The intersection of Granville and Robson streets is Vancouver’s closest answer to Times Square in New York City and Yonge-Dundas Square in Toronto, and its prominent video screens could receive a major size and brightness upgrade.
Building owner and developer Bonnis Properties is proposing to replace the existing electronic video screens that are suspended on the facade of the retail building that houses Best Buy and Winners.
The existing screens, which have reached the end of their lifespan, suspended on the third floor each have an area of 301 square feet while the new replacement screens between the second and third floors will have an area of 581 square feet.
The new models will also be significantly more energy efficient, consuming approximately 25% of the average power of the existing screens. Ambient light sensors on the signs will automatically adjust the brightness of the signs to respond to daylight and nighttime conditions.
As well, the new screens are designed to concentrate light output to the desired viewing area and minimize light output on unwanted areas, particularly nearby condominiums.
Outdoor video screens and building-mounted advertising signs are strictly scrutinized in Vancouver, to the extent that the city has some of the toughest sign policies of any major municipal jurisdiction in North America. But an exception has been made for the Granville Street strip in downtown Vancouver given that it is the city’s entertainment and nightlife hub.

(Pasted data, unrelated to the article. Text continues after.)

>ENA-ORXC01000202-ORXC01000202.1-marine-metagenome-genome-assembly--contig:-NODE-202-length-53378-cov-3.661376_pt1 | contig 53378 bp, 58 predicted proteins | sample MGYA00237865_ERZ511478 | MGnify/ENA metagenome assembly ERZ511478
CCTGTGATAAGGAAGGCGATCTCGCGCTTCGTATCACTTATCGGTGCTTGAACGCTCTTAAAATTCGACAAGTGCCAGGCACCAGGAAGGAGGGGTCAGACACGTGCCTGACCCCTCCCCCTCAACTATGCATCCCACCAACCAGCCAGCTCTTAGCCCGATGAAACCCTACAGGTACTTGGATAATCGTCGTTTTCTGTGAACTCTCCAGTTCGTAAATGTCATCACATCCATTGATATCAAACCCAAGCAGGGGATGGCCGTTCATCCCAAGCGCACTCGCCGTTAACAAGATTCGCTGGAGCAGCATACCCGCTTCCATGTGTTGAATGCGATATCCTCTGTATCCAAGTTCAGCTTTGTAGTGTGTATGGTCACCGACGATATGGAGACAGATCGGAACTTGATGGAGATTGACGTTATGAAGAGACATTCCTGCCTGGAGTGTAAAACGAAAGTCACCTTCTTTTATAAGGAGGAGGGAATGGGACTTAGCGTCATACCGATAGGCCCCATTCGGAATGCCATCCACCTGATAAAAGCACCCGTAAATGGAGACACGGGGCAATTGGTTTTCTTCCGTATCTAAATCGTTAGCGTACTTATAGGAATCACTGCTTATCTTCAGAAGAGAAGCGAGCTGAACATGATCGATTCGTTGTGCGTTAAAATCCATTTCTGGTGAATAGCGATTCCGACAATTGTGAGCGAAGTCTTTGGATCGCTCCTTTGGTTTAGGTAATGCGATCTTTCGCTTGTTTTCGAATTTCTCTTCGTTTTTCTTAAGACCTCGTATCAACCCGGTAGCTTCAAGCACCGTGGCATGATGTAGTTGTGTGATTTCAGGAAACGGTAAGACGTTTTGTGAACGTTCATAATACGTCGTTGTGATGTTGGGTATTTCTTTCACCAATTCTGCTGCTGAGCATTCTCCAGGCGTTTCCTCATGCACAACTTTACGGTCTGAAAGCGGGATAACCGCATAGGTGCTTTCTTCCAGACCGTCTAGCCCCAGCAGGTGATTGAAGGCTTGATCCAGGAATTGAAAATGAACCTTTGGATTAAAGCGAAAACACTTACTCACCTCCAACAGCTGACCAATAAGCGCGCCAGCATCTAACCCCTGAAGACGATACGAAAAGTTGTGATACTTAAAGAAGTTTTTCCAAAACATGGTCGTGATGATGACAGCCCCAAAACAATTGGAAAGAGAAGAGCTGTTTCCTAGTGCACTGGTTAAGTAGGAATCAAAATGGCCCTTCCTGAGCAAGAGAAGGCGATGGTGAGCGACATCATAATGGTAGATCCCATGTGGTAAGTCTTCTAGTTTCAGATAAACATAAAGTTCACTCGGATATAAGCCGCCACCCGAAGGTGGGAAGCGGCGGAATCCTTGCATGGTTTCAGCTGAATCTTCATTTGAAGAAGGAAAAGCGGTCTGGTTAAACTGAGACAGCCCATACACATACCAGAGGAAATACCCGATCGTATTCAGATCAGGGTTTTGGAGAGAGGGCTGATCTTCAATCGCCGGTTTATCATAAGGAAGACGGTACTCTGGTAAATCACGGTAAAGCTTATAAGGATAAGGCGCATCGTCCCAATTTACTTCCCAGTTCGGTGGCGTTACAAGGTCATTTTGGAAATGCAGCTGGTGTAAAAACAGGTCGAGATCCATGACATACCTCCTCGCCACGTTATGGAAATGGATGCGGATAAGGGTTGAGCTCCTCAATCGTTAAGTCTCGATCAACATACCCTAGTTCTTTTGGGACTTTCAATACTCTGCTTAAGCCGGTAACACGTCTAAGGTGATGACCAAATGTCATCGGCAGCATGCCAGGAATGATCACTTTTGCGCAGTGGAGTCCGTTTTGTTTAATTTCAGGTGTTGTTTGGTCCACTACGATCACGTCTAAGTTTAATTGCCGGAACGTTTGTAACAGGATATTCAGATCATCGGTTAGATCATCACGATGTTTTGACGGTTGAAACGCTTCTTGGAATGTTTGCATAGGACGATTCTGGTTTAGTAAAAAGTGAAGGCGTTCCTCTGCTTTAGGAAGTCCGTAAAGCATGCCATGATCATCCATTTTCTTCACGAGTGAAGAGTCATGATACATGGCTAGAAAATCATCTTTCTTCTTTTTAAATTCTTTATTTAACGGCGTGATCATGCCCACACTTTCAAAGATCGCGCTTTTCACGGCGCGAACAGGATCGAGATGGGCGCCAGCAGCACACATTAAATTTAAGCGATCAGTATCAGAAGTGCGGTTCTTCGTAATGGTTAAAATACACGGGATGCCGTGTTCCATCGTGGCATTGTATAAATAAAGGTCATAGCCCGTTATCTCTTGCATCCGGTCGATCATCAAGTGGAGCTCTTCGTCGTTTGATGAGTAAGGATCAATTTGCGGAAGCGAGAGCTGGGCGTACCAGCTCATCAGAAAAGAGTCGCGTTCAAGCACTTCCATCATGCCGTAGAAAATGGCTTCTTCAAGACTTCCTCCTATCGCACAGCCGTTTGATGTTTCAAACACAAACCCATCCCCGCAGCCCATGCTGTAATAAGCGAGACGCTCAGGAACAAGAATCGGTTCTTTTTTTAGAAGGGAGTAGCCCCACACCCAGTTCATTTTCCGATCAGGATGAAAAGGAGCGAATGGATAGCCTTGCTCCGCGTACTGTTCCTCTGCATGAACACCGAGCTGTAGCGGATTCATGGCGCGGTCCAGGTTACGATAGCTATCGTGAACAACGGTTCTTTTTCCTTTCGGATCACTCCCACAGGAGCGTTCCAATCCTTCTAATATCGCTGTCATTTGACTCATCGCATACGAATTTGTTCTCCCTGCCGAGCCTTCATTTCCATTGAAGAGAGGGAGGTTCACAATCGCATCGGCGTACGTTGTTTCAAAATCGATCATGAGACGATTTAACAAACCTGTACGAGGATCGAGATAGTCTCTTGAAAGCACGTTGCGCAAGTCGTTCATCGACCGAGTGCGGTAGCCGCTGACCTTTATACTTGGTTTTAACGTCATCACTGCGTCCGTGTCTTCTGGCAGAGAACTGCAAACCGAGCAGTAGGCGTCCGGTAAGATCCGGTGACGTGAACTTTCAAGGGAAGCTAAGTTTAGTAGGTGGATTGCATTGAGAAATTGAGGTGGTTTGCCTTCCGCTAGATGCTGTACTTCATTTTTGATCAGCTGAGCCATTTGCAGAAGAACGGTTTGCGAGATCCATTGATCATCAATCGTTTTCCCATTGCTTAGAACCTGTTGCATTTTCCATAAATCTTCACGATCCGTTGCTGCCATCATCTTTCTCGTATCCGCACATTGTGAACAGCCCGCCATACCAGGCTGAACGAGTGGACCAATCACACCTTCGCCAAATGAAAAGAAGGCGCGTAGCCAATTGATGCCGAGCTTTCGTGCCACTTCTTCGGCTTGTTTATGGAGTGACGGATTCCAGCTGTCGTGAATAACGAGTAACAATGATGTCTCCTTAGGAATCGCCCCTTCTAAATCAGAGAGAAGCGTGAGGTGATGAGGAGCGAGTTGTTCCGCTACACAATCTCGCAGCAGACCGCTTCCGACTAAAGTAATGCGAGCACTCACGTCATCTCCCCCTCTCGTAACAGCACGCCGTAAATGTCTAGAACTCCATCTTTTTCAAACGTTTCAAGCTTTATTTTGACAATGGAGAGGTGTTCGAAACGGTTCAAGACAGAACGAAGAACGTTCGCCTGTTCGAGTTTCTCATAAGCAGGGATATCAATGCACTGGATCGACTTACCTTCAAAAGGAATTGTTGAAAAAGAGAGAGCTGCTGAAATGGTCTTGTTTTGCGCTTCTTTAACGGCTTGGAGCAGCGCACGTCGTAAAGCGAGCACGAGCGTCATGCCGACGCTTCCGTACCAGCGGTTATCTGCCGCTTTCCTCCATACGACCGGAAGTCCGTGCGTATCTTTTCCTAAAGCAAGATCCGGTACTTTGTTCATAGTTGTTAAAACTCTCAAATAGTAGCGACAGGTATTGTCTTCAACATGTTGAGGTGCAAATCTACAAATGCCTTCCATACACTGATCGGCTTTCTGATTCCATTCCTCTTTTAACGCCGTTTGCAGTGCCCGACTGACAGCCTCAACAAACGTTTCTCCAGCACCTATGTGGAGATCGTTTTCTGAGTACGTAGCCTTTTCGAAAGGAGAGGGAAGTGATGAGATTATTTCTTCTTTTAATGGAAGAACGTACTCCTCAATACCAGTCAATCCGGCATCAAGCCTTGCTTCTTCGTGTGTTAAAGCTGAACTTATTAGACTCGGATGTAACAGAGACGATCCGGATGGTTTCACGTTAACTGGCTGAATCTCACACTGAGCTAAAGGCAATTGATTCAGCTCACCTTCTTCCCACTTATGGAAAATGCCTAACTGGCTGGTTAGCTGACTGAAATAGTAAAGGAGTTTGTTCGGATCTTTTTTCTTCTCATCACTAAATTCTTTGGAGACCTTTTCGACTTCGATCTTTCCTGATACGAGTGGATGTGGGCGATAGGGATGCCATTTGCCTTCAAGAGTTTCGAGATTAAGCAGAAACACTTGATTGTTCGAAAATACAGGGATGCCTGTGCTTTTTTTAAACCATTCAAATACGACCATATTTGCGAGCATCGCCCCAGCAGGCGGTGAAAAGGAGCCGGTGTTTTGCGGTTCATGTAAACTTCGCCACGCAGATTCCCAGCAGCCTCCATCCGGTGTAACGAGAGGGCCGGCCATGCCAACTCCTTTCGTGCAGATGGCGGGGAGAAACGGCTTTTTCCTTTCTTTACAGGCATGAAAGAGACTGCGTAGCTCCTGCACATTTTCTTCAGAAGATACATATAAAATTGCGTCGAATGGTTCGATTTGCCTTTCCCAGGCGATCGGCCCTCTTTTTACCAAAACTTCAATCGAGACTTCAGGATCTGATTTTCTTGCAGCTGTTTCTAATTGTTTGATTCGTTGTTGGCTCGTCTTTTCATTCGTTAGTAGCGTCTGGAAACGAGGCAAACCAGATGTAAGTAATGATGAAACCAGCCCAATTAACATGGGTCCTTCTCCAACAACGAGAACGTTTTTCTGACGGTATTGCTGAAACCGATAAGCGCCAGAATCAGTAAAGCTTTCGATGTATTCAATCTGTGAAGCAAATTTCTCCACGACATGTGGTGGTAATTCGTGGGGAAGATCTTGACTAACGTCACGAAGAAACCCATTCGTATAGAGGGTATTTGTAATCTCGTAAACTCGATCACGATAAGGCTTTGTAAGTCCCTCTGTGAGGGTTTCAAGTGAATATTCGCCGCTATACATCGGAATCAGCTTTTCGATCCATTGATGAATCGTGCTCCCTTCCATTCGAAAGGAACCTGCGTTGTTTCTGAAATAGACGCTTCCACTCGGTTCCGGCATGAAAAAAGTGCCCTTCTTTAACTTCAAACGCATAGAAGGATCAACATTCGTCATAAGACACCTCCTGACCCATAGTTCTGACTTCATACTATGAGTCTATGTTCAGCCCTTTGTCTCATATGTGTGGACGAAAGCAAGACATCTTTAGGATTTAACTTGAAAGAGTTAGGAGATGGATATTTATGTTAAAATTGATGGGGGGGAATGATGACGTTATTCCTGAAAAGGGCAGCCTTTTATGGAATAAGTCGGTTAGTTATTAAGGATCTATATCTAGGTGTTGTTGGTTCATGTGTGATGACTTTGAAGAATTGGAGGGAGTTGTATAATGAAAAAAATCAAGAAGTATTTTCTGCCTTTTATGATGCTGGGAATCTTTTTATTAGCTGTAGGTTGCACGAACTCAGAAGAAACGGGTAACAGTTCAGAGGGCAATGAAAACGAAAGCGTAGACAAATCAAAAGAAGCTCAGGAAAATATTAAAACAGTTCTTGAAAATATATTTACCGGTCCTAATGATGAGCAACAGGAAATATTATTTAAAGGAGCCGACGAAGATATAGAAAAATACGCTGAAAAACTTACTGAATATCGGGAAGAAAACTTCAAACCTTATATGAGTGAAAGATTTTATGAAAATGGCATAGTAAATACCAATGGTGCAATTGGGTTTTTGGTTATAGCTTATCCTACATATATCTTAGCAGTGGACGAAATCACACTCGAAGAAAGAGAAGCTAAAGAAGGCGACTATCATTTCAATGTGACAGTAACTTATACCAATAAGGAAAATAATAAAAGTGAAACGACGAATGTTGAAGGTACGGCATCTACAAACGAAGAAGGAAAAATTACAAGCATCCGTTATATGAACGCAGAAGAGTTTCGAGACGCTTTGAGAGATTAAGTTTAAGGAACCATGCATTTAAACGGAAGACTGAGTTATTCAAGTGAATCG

“The sign displays on the Granville Strip play a significant role in establishing the character of the street and help to convey its identity as the city’s primary entertainment district,” reads the proposal. “The Sign Bylaw recognizes this by encouraging more vibrant and exciting signage along Granville between Hastings and the Granville Street Bridge.”
“To address the street’s unique circumstances, the City has allowed for larger, more prominent signs, as well as a greater number of signs than is permitted elsewhere in downtown.”
Resident opposition has also been another obstacle for signage proponents. Shortly after BC Place Stadium’s new video screens were installed in 2011, local condominium residents complained about the brightness of the screens, forcing stadium operators to turn off the signs overnight and lower the brightness output during certain times of the day.
The stadium’s sign at Terry Fox Plaza drew the ire of some residents again in 2014 when it was used for live screening of TED Talks. This time, the complaint was over noise pollution.
There were also opponents to the installation of a three-storey-tall digital sign near the top of the TELUS Garden office tower, even though the sign was a low-light emitting projection screen – not a video board.
Proponents say the new signs will be used primarily for advertising, but it will dedicate 10% of its air time for video art and community programming managed by the municipal government. During some years, the existing screens were used as a countdown clock for the impromptu crowds that gathered on Granville Street for New Year’s Eve revelry.